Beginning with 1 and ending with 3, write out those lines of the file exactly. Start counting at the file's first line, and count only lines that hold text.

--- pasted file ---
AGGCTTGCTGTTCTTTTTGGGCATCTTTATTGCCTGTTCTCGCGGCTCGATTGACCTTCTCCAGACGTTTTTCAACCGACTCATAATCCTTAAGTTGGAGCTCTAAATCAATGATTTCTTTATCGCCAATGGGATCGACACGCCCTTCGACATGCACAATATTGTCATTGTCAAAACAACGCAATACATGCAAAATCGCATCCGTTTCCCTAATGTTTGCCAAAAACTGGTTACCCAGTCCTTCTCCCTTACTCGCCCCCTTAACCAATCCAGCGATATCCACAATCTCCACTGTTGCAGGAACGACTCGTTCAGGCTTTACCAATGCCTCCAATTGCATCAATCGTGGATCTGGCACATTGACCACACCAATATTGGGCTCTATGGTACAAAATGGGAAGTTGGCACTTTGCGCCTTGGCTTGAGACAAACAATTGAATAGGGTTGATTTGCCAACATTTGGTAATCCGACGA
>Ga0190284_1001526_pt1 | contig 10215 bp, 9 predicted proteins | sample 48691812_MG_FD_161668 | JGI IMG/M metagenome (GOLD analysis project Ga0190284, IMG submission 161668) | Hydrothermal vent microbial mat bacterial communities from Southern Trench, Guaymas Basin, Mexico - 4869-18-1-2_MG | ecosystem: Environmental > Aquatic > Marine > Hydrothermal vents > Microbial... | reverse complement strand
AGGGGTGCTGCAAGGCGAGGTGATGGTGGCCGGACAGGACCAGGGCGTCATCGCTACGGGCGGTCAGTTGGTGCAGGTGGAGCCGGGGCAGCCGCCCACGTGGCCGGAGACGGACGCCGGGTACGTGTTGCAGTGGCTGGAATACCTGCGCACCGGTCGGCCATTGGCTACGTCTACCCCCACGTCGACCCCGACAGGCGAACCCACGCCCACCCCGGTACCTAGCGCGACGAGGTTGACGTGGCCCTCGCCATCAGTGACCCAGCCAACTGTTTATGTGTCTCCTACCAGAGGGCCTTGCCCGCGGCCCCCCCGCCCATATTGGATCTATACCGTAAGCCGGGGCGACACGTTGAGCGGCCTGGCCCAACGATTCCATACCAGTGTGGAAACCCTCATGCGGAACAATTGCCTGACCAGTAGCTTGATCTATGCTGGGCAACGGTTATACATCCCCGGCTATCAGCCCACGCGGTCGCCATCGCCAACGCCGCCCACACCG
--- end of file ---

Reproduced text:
AGGCTTGCTGTTCTTTTTGGGCATCTTTATTGCCTGTTCTCGCGGCTCGATTGACCTTCTCCAGACGTTTTTCAACCGACTCATAATCCTTAAGTTGGAGCTCTAAATCAATGATTTCTTTATCGCCAATGGGATCGACACGCCCTTCGACATGCACAATATTGTCATTGTCAAAACAACGCAATACATGCAAAATCGCATCCGTTTCCCTAATGTTTGCCAAAAACTGGTTACCCAGTCCTTCTCCCTTACTCGCCCCCTTAACCAATCCAGCGATATCCACAATCTCCACTGTTGCAGGAACGACTCGTTCAGGCTTTACCAATGCCTCCAATTGCATCAATCGTGGATCTGGCACATTGACCACACCAATATTGGGCTCTATGGTACAAAATGGGAAGTTGGCACTTTGCGCCTTGGCTTGAGACAAACAATTGAATAGGGTTGATTTGCCAACATTTGGTAATCCGACGA
>Ga0190284_1001526_pt1 | contig 10215 bp, 9 predicted proteins | sample 48691812_MG_FD_161668 | JGI IMG/M metagenome (GOLD analysis project Ga0190284, IMG submission 161668) | Hydrothermal vent microbial mat bacterial communities from Southern Trench, Guaymas Basin, Mexico - 4869-18-1-2_MG | ecosystem: Environmental > Aquatic > Marine > Hydrothermal vents > Microbial... | reverse complement strand
AGGGGTGCTGCAAGGCGAGGTGATGGTGGCCGGACAGGACCAGGGCGTCATCGCTACGGGCGGTCAGTTGGTGCAGGTGGAGCCGGGGCAGCCGCCCACGTGGCCGGAGACGGACGCCGGGTACGTGTTGCAGTGGCTGGAATACCTGCGCACCGGTCGGCCATTGGCTACGTCTACCCCCACGTCGACCCCGACAGGCGAACCCACGCCCACCCCGGTACCTAGCGCGACGAGGTTGACGTGGCCCTCGCCATCAGTGACCCAGCCAACTGTTTATGTGTCTCCTACCAGAGGGCCTTGCCCGCGGCCCCCCCGCCCATATTGGATCTATACCGTAAGCCGGGGCGACACGTTGAGCGGCCTGGCCCAACGATTCCATACCAGTGTGGAAACCCTCATGCGGAACAATTGCCTGACCAGTAGCTTGATCTATGCTGGGCAACGGTTATACATCCCCGGCTATCAGCCCACGCGGTCGCCATCGCCAACGCCGCCCACACCG